Nope, the term has a precise meaning, and he's using the term quite precisely. Fascism is the centralising of political power within an alliance of Big Government and Big Business, with a concomitant loosening of the restraints on either. The alternative term is corporatism - it was Benito Mussolini who coined the latter term to describe his type of government. Hitler's relationship with corporations like IG Farben and Krupp illustrated it to a tee. Now, what part of that doesn't apply to current situation in the West?
- Internal surveillance? Check...
- Erosion of a relatively impartial judiciary? Check... (Think here of the ubiquity of plea bargaining (to avoid Draconian mandatory sentences) to convict the less well-to-do elements of society, because they can't afford the chance of losing a court battle - that's an erosion of judicial impartiality before a case even reaches a judge. That's over and above decisions like Citizen's United, etc.)
- Regulatory capture? Check...
- Usurpation of democratic functions by the Executive branch? Check... (whether of the functions of the judiciary when assassinating American citizens overseas, or of those of the legislature when enacting domestic policies through the Office of the Trade Representative by means of treaties like ACTA or TPP.)
- Usurpation of governmental functions by private industry, with the government's full connivance? (Hell, yeah! The privatisation of prisons is a classic example, and that certainly is not having a beneficial effect on society.)
- Policies that favour Big Business to the detriment of the nation's citizens? (Too numerous to count - anything from banking regulatory policies to IP regulations.)
I'm using examples from your country. My own country has similar shenanigans going on, although it's a little harder to see the usurpation of power by the executive in a pure parliamentary system (which doesn't mean it doesn't happen or isn't happening - bien au contraire.)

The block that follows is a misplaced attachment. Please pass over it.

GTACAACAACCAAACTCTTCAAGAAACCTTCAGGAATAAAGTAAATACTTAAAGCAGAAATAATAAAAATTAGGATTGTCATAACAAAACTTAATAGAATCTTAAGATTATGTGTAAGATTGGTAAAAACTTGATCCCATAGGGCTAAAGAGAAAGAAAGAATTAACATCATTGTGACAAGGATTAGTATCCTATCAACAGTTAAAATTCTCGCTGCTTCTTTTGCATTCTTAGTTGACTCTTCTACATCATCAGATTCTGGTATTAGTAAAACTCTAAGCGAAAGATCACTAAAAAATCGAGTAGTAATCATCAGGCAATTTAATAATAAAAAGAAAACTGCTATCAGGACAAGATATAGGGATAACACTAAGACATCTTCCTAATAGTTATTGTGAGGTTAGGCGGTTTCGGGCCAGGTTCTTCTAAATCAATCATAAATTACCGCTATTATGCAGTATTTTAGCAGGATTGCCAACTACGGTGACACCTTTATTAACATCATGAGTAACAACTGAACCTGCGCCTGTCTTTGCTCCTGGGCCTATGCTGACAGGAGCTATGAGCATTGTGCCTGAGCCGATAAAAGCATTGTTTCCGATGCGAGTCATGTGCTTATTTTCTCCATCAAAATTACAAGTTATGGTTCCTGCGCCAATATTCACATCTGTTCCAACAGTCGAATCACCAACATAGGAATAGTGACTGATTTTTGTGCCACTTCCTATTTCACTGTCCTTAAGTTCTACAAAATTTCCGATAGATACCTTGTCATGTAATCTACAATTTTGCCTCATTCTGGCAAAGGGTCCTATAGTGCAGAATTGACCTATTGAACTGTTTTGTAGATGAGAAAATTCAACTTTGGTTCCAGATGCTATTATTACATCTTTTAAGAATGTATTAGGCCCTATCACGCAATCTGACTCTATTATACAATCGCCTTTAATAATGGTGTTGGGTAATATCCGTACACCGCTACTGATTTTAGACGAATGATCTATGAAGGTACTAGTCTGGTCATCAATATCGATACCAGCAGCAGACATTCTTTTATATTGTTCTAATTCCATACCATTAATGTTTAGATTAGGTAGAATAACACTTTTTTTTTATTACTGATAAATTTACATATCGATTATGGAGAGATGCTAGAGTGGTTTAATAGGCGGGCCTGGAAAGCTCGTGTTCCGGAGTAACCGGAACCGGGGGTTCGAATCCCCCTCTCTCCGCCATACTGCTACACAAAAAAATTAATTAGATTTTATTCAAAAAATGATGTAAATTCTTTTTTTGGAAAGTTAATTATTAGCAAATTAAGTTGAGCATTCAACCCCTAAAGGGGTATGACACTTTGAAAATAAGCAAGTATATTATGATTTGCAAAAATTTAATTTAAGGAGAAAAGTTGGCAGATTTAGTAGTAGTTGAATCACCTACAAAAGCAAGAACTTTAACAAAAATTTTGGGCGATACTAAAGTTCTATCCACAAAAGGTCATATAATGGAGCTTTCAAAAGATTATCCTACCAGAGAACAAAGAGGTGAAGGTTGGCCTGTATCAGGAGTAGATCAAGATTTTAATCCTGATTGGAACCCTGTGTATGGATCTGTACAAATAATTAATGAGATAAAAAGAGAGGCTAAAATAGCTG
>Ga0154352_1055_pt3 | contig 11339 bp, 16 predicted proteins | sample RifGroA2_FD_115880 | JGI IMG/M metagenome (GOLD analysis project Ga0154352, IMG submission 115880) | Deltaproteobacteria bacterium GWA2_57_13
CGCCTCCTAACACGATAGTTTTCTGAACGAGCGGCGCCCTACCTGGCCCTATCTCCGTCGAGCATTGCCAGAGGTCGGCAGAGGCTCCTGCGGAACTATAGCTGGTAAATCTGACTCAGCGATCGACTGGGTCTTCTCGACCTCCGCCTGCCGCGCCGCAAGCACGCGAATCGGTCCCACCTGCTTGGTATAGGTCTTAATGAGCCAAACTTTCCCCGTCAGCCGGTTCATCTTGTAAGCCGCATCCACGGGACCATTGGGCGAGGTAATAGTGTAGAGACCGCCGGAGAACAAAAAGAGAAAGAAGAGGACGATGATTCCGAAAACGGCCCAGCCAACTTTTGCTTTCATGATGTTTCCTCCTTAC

Right now, most of the exercise of power is soft (and/or sneaky) because there is an entrenched culture of civil rights that needs to be quietly bypassed, but it doesn't mean that we aren't already on the slippery slope. I think we're in the situation of the frog placed in the pot of tepid water, and the burner was turned on a while ago.
(of a proposition) affirming or implying the existence of a thing.
Not quite where I'd use it, but not really used incorrectly either. McCarthy is Icelandic. They don't have a prejudice against sounding intellectual. Unlike a modern French philosophe, however, his language is quite clear.
In either case, I don't think McCarthy is using the words loosely, and I think that refusing to read or listen because you don't like a word is rather foolish. I think refusing to face the possibility that a "not-nice", overused word may well apply to a modern situation correctly is extremely foolish.